It has taken me so long to plant my little garden here. There was far too much information coursing through my mind—ecotones and hedges, guilds, layered food forests, medicinal companion plants, swales and ponds and microclimates. I would gaze out at the muddy clay of this unfamiliar soil and feel too overwhelmed to start.
Or, more truthfully, too fearful of making a mistake. Of not building a garden complex enough, beautiful enough, after all of these years of landscape design and permaculture training. Garden after garden that I’ve designed, labored over, loved, and left behind. After a while it hurts. So I built no garden here.
But somewhere I read this, or heard this—I forget now where— “the perfect is the enemy of the good.” And I realized that I was doing what I have done far too often in my life, letting my desire for perfection inhibit me from acting at all.
And so I covered a circle of grass with cardboard, shoveled compost and decomposed leaves over it, built a low wattle wall around it to hold them in. Every day I’d toss my eggshells in, or kale stalks, or the trimmings from my sons’ haircuts. As winter lengthened snow compressed the leaves, rain soaked the cardboard, and worms tunneled up through the rotting grass of the lawn beneath it, digesting and aerating and fertilizing. Last week when I dug my hand down beneath the leaves, I came up with a fistful of gorgeously fat worms and loose brown earth. No cardboard, no clay. I adore sheet mulch!
And because I knew that if I sat down to design a medicinal garden or food forest I’d get lost in my ideas and never actually plant anything, I simply laid a path of bark and began to plant. My tiny spiral garden now provides me with chamomile and bee balm, greek oregano and pineapple sage and several varieties of mint. It has curly kale and dill and thyme and strawberries and stevia and lavender. I walk through the dewy grass each morning with my colander and scissors to harvest herbs for my morning eggs or tea. It brings me such joy. Such a simple thing, wet grass between my toes and the first songs of the birds and the scent of basil. To me these are the building blocks of a beautiful life.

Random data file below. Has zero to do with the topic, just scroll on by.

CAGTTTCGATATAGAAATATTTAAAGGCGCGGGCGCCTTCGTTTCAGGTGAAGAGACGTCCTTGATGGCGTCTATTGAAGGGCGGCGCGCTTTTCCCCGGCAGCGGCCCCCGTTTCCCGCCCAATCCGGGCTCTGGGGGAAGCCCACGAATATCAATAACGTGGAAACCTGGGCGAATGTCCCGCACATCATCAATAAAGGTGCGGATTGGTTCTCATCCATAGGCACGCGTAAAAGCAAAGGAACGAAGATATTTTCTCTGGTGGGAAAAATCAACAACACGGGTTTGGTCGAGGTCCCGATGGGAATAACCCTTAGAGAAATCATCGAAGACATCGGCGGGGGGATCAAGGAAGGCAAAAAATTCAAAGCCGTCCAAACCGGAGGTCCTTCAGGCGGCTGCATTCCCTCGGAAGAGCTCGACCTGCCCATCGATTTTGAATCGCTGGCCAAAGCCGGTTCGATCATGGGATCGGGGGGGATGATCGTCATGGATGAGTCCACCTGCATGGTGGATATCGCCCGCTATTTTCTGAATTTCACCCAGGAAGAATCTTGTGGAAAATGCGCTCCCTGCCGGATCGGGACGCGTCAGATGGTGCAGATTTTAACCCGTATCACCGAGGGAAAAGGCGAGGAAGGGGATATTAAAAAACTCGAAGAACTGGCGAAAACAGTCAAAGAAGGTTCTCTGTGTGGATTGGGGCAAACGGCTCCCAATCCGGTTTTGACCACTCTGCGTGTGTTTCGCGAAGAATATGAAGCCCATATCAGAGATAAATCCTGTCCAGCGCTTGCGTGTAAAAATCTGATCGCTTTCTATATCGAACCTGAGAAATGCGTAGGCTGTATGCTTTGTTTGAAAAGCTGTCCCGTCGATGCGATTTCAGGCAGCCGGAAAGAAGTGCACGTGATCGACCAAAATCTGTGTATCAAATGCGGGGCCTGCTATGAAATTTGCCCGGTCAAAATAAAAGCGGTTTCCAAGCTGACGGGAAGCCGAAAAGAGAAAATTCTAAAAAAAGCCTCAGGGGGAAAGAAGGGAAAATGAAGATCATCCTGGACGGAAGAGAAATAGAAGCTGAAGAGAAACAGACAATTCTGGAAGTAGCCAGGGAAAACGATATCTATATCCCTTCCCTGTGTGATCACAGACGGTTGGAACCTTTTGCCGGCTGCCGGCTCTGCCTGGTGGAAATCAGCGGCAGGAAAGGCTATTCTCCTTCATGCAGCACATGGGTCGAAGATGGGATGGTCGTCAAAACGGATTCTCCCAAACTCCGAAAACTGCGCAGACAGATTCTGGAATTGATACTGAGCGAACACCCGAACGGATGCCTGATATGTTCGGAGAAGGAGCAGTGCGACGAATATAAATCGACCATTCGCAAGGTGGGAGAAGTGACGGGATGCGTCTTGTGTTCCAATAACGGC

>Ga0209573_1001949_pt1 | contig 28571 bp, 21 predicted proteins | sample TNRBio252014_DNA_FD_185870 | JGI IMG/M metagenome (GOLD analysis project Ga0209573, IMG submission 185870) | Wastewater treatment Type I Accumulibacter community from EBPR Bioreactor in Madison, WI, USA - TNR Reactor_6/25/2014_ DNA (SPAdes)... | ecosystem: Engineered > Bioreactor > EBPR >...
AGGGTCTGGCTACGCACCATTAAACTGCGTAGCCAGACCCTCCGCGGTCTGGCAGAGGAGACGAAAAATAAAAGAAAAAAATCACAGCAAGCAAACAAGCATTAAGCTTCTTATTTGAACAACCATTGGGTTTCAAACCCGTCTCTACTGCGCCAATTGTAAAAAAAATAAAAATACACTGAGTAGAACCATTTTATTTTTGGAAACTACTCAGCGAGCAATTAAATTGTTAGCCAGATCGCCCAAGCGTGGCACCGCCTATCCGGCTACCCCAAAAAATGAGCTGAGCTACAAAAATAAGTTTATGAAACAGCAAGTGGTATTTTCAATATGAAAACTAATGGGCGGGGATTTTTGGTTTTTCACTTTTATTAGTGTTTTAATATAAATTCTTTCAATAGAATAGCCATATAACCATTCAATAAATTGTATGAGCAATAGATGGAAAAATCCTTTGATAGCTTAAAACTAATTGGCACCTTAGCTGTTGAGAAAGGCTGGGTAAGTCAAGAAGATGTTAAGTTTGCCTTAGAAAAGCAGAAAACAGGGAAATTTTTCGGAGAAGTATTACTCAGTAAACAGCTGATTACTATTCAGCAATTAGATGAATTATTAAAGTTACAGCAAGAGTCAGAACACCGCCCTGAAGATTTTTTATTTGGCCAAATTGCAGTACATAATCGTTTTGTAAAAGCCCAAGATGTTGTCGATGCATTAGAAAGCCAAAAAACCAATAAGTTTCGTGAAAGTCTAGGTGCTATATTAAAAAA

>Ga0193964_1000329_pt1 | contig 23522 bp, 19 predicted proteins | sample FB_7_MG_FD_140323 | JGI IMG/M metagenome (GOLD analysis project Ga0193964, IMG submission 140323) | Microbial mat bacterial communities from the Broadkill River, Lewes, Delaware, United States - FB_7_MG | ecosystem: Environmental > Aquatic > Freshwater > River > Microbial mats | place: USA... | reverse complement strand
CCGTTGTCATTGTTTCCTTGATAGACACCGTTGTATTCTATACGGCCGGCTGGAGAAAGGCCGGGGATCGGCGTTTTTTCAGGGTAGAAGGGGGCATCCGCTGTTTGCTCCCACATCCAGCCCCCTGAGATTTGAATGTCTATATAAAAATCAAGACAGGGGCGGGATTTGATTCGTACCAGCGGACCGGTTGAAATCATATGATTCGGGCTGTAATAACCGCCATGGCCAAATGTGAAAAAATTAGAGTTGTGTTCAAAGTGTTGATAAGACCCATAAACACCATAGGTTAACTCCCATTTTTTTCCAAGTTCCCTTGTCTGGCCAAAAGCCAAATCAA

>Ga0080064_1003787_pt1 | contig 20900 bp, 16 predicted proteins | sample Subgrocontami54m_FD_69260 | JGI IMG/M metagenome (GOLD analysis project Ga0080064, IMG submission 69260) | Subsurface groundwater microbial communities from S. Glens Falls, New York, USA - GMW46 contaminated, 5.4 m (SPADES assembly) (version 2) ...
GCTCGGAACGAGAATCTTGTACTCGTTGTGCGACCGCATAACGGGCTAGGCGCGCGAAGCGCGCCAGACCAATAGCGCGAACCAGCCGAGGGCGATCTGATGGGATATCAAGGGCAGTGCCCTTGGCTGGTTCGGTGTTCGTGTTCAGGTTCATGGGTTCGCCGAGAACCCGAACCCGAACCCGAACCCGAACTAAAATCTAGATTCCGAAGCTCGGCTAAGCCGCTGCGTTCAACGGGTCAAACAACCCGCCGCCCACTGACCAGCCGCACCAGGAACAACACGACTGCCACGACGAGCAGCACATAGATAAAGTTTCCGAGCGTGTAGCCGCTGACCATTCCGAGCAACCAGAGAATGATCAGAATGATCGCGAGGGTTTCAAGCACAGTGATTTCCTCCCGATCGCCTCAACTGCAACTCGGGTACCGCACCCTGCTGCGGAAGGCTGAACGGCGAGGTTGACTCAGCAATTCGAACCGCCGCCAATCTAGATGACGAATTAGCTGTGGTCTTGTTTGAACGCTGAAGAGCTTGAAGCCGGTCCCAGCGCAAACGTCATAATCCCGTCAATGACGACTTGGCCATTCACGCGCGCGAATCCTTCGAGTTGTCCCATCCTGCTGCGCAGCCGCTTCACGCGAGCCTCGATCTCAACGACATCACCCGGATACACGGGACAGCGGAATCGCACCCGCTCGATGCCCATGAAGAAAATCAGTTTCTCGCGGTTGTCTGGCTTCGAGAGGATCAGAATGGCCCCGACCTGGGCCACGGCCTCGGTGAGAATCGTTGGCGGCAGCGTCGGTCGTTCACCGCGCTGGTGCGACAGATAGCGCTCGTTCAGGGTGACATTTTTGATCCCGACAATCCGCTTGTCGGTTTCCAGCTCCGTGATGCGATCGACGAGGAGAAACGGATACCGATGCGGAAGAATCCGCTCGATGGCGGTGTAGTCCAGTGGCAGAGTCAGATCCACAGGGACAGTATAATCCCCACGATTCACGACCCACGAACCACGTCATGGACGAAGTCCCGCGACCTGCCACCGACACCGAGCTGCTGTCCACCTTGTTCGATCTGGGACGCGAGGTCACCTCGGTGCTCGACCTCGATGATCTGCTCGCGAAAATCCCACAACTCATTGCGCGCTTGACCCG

This afternoon my four-year-old and I gathered fistfuls of dandelion as we biked home from his preschool. He crouched in the grass and carefully plucked white and purple violets, and I lifted him high to harvest redbud flowers from the tree. We whisked the dandelions and violets into eggs with some oniongrass and chickweed and filled our flower omelettes with kefir cheese we’d strained the night before.
He helped me whip cream and we sliced strawberries from our tiny circle garden into it, sprinkling redbud flowers on top. And then we feasted, to celebrate the spring.
If I had waited until I’d designed the perfect garden, or until I owned my dream farm, or until I had cooked the compost perfectly, I would have deprived myself of this perfect golden afternoon. I would have missed the sight of my sweet son on hands and knees, thoughtfully munching a violet directly from the ground and then collapsing in laughter.
I am not going to allow the perfect to keep me from the good. I am going to love exactly what I have, fiercely, and with forgiveness.
- ‘Guerilla Gardener’ Greening Up South Central L.A. By Planting Vegetable Gardens (newsone.com)
- Guerilla Gardening (thegardendiaries.wordpress.com)
- Permaculture 101 (greenmanproject.net)